Here’s a blinding flash of the obvious, Fallbrook and much of North County is rural country, and rural areas have different concerns than do coastal and other developed “lot and block” neighborhoods.
In established neighborhoods, there isn’t much concern about encroachment since the structures and lot lines will have been approved by reviewing authority when the real estate development map was created and approved.
To make the point, my partner and I have two active escrows at the date of this writing (June 30); one on the buyer side and another on the listing side. In both cases, the opposite agents are out of area Orange County-based.
After our buyer offer was accepted and Escrow was opened, it took 11 days to get escrow instructions and the title report. The significance is we only had 14 days by the contract to review and approve contract documents. Our local escrow provider will have escrow instructions and updated title information by the afternoon if the contract is received before noon, or the next morning if they received the contract in the afternoon prior.
Plotted easements in the title report title. In San Diego County, the local title reps automatically order plotted since the verbal descriptions can be quite confusing. In Orange and Riverside counties, plotted easements are a special order which costs more and takes extra time primarily because they are lot and block areas, so plotted easements are of lesser importance.
Local agents also know to order the Preliminary Title report as soon as they take the listing so there is no delay when they get into escrow.
Local realtors will often attach the title report to the listing in the Multiple Listing Service (MLS) so interested parties can see the report and know governing Conditions, Covenants & Restrictions (CC&R’s), Road Maintenance Agreements (RMAs), and plotted easements even before they submit an offer.
Insurance agents can provide fire danger ranking on the phone because this is their sandbox. Any number below a “3” can be underwritten without undue concern. For ranking of “4” and above, the California Fair Plan might be the only alternative to fire insurance. By the way, do you have to get fire insurance? Yes, unless it’s a cash purchase but loan companies will require fire insurance if there’s a mortgage.
Local loan officers in the rural areas know that properties with income producing crops can be problematic to get a loan. They also deal with HERO and PACE solar liens (if you are approached by someone selling that program, turn and run away) which sound great because there is no upfront out of pocket fees, but they’re expensive and end up being a tax lien. That tax lien must be paid off by the seller when the house is sold because new mortgages will not subordinate a new loan to a tax lien.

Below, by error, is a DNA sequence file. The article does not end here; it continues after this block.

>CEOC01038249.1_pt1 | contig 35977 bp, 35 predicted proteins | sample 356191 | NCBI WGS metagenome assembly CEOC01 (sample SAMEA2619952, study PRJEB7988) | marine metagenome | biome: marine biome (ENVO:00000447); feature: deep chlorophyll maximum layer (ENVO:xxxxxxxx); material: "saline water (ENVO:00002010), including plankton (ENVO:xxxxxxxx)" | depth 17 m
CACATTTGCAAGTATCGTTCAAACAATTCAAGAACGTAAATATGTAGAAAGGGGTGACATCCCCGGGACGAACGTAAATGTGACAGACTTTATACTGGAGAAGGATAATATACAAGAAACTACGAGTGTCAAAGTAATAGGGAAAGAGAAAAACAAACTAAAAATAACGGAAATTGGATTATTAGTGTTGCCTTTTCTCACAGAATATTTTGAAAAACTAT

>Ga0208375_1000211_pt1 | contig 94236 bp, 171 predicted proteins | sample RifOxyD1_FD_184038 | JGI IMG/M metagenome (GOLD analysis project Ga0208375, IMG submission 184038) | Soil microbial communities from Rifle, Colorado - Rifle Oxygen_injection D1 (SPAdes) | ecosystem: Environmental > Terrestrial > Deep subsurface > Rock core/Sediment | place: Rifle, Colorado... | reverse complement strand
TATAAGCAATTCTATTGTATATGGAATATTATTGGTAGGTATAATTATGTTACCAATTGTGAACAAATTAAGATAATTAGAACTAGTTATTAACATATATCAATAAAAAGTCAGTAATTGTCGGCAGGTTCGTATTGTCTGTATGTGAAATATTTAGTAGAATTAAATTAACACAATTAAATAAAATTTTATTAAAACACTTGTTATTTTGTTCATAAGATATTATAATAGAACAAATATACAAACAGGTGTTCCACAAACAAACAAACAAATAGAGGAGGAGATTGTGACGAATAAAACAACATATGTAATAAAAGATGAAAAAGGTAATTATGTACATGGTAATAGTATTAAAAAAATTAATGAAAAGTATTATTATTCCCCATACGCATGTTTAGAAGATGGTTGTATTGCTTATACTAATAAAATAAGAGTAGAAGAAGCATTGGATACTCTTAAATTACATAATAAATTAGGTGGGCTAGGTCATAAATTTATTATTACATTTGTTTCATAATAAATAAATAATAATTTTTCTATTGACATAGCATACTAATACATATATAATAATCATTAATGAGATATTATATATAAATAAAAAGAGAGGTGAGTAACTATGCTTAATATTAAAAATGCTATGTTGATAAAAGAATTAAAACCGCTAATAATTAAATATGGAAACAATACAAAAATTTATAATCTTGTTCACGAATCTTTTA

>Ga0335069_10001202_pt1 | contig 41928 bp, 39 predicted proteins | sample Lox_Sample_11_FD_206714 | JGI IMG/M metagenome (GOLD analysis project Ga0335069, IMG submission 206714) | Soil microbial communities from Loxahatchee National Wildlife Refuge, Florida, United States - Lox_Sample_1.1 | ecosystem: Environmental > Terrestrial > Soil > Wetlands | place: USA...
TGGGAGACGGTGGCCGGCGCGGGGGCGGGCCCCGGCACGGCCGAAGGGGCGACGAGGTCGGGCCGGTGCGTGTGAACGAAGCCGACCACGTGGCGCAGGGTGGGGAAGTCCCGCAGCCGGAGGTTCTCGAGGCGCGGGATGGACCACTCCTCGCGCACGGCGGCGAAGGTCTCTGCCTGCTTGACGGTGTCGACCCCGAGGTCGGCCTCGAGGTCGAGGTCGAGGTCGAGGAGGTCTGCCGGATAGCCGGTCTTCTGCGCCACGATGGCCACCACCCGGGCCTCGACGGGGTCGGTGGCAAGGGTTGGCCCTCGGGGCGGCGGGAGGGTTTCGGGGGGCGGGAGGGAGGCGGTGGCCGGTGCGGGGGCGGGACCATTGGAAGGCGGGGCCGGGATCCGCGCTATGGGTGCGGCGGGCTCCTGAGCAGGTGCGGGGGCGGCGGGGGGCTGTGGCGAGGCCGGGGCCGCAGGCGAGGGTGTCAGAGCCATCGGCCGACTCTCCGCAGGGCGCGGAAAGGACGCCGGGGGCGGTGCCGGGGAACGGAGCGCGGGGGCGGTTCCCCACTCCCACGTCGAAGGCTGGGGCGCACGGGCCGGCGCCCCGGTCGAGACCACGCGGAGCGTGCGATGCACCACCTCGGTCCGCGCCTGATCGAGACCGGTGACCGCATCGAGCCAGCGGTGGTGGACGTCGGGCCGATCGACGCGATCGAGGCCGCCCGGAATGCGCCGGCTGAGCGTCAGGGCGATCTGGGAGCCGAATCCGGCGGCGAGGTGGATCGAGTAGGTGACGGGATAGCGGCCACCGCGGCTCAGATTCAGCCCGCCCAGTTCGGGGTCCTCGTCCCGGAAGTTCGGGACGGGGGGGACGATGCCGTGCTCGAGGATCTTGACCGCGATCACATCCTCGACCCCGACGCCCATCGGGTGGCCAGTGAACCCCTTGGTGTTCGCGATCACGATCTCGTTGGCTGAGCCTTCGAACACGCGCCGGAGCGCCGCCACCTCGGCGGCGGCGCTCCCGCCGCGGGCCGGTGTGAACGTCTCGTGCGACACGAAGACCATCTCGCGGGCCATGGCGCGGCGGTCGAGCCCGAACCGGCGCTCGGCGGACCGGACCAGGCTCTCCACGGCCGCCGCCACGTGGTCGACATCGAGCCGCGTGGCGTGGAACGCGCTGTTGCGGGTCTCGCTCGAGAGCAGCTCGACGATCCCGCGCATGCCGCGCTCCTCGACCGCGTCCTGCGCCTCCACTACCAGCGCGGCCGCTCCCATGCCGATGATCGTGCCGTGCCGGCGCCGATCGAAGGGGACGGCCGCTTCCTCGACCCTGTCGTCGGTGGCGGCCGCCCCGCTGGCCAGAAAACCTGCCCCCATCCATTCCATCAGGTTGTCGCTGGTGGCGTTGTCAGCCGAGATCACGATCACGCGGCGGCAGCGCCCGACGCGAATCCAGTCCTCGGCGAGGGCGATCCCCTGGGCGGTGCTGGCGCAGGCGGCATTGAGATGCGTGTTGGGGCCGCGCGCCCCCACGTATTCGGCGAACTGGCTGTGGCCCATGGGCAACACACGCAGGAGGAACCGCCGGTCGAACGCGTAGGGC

Local real estate agents attend our weekly marketing meeting and share “wants and needs” with our real estate professionals. Attended by the areas most active real estate professionals across all disciplines which make up the real estate industry, all attendees exchange information about their upcoming listings, buyer requirements and how their transactions are proceeding, plus programs and services their companies offer.
It’s a great networking and information exchange forum which benefits our respective clients. Since 2008, when we first started this format and frequency (weekly), I personally have closed three transactions on properties that were never listed in the MLS which proves this weekly Marketing Meeting is of great service to our real estate clients because agents are more aware of the issues that affect or influence rural real estate transactions.
These issues include but are not limited to wells (productivity, purity of water, salinity), encroachment (fences, irrigation systems, driveways), septic systems (certification, legal installation, leech line set-backs), propane (leased or owned tank, remaining gas at time of transfer for seller credit), easements (does the parcel have legal access, are there beneficial and or burdening easements, have any easements been vacated), fire (insurance availability, defensible areas, weed abatement) and many more items that coastal agents and/ or those from built-up metro areas might not have awareness or appreciation of these concerns.
Real estate is a relationship business and of course, we all want to work with a friend or a relative who might be a Realtor. But the local real estate community lives in and serves the rural areas, so these concerns are what we know about because we live with these concerns too. In short, it makes sense to employ the local real estate professional community so they can better serve you.